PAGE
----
Business conditions in the manufacturing sector continue to improve—though at a slower rate than economists and business leaders would like. A host of recent manufacturing outlook reports point to consistent growth for the remainder of the year followed by an uptick in the first months of 2017, at the same time pointing to headwinds such as weak business investment and a high inventory-to-sales ratio—at both manufacturers and wholesalers—which will keep the sector on the low end of the growth scale.

The Manufacturers’ Alliance for Productivity and Innovation (MAPI) lowered its 2016 forecast this fall, predicting just 0.2% U.S. manufacturing growth this year. Looking ahead, MAPI economist Dan Meckstroth predicts a swing toward modest growth of 1.6% and 2.5% in 2017 and 2018, respectively. The group also notes that manufacturing is not expected to fully recover from the 2008-2009 recession until the fourth quarter of 2020.

“The high inventory-to-sales ratio, overvalued dollar, low commodity prices, [and] little pressing need to invest are significant headwinds for manufacturing,” Meckstroth wrote in a September economic update, pointing to the need for manufacturers to continue to pare down inventory. “We expect production growth volatility will continue through the third quarter of this year and result in slow manufacturing production growth. With the inventory cutting ending soon, manufacturing should be able to string together consistent growth in the final three months of the year.”

Separately, the National Association of Manufacturers reported in September that sentiment among U.S. manufacturers had stabilized following several months of decline. Sixty-one percent of manufacturers surveyed for the report said they were either somewhat positive or very positive about their company’s outlook, down slightly from 61.7% reported in June but above the 56.6% reported at the start of the year. Survey respondents said they expect sales and production growth of roughly 2% over the next 12 months.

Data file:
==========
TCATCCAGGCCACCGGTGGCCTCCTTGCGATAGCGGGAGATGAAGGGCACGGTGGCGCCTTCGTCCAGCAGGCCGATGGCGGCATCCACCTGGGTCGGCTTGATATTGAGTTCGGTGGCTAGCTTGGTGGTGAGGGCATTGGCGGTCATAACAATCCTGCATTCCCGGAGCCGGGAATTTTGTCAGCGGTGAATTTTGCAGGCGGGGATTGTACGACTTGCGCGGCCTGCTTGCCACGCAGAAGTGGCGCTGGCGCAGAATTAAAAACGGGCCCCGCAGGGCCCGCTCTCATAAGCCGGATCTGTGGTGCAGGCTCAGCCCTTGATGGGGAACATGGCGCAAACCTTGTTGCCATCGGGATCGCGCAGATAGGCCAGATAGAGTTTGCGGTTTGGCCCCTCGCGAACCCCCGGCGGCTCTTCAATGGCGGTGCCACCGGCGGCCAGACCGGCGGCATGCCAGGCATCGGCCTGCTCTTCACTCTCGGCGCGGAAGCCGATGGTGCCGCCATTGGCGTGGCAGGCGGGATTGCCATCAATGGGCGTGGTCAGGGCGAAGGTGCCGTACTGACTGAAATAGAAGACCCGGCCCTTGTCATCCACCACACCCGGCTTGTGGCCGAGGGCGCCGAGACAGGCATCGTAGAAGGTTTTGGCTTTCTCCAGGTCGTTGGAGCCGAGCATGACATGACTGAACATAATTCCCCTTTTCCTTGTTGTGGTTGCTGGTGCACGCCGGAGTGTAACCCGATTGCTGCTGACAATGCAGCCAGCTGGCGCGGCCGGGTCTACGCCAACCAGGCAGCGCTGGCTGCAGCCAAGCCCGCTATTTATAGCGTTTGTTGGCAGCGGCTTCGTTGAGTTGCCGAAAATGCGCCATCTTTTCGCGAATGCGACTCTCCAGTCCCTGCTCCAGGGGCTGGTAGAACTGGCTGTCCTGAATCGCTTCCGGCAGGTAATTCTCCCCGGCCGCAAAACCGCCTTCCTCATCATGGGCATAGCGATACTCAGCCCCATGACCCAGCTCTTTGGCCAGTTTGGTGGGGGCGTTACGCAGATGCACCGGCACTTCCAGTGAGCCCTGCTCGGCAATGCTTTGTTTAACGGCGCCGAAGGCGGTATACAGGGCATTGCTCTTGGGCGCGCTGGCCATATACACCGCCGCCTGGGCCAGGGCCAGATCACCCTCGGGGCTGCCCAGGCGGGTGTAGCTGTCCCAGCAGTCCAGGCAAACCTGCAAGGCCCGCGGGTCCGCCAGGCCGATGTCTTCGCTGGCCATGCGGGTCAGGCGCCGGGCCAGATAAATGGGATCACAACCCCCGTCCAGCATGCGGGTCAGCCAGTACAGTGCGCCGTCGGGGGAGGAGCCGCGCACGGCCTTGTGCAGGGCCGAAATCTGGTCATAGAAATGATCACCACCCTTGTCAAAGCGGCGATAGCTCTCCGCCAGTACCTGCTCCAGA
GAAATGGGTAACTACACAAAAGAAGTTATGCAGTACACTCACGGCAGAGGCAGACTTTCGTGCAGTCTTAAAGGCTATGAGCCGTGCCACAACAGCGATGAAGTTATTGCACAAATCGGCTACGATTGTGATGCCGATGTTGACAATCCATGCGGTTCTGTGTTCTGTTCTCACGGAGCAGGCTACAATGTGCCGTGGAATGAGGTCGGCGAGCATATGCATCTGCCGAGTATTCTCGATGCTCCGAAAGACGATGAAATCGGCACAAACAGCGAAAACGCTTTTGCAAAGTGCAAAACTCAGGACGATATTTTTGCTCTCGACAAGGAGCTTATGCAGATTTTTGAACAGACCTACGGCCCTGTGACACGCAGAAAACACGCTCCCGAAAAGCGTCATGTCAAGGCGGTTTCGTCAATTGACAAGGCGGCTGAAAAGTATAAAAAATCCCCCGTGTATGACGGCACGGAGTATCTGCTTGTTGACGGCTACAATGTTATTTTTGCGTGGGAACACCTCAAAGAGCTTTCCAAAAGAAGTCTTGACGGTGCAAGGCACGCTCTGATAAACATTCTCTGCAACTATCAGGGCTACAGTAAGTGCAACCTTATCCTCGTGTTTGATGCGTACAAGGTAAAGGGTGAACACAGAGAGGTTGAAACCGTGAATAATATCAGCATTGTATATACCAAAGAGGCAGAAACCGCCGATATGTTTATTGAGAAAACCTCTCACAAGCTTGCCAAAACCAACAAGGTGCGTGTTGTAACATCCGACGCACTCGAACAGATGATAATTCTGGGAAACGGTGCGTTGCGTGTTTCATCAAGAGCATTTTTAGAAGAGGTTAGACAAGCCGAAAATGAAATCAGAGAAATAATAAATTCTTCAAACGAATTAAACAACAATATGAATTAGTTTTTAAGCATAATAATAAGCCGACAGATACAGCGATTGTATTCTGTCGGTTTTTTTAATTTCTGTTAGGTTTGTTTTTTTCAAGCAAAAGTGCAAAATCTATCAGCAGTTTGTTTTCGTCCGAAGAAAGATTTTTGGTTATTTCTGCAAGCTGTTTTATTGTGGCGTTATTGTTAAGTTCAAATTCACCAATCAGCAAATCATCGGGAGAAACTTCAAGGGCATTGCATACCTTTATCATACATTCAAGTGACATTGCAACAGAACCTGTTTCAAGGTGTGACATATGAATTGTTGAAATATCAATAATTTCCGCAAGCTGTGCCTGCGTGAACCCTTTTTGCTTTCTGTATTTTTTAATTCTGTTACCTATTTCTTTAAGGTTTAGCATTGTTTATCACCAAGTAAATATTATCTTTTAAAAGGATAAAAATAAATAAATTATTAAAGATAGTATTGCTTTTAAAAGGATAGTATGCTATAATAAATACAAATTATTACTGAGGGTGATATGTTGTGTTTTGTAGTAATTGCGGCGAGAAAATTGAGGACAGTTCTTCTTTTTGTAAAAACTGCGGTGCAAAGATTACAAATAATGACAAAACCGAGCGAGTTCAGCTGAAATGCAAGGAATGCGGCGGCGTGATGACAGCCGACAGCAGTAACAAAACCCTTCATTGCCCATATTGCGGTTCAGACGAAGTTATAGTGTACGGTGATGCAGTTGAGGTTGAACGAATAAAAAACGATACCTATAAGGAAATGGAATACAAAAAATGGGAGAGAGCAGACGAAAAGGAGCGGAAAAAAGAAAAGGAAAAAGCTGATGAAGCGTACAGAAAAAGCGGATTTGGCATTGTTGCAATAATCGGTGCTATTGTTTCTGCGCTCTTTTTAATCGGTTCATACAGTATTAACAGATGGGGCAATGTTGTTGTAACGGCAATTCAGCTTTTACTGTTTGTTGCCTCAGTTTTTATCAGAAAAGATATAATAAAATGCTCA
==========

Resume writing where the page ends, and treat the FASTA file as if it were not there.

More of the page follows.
Looking at inventory, NAM found that manufacturers continue to cut back, as most expect inventory levels to fall 0.7% over the next 12 months, declining for the sixth consecutive quarter—a factor that could bode well for production levels if demand accelerates in the new year. “In this survey, 34.1 percent anticipate declining inventory stocks, with roughly one-fifth predicting increases,” the survey authors said. “There is, however, a silver lining from this decline. If demand picks up significantly, manufacturing output would have to accelerate substantially to match the increased sales.”

Buyers Remain Upbeat

Sentiment among buyers picked up heading into the final quarter of the year, as the Institute for Supply Management’s Purchasing Managers Index (PMI) moved into growth territory in September following a one-month decline. The 12-month average PMI as of September was 50.3, above the 50-point mark indicating expansion in the manufacturing economy. ISM is due to release its October PMI report November 1.

More than 700 buyers of electronic components surveyed by Global Purchasing this fall expressed similar sentiments, with nearly half (47%) saying their economic outlook for the coming year is either very positive (6%) or somewhat positive (41%). Almost a third of respondents said they have a neutral economic outlook (30%) and nearly a quarter (23%) said they have a very negative (3%) or somewhat negative (20%) outlook.

Anecdotally, buyers said their economic optimism is based largely on advancing technology and the growth potential of the electronics industry in general. Many pointed to increased demand for smarter, “connected” products and systems across a wide range of industries. The need for buyers to source a wider variety of components to meet those demands is a byproduct of the trend. Buyers said they are called upon to provide greater product knowledge (39%) and to source a wider variety of components (36%) these days. They also said they are challenged to find new sources of products (33%) and to meet shorter time-to-market demands (20%).

Victoria Kickham

Victoria Kickham

Victoria  Fraza Kickham is a Boston-based freelance writer covering manufacturing, distribution and supply chain issues. She is the former managing editor of Industrial Distribution magazine, and her articles also have appeared in The Electrical Distributor magazine,,
Electronic Design, and Machine Design magazines. Contact her at and follow her on Twitter: @vfkickham.

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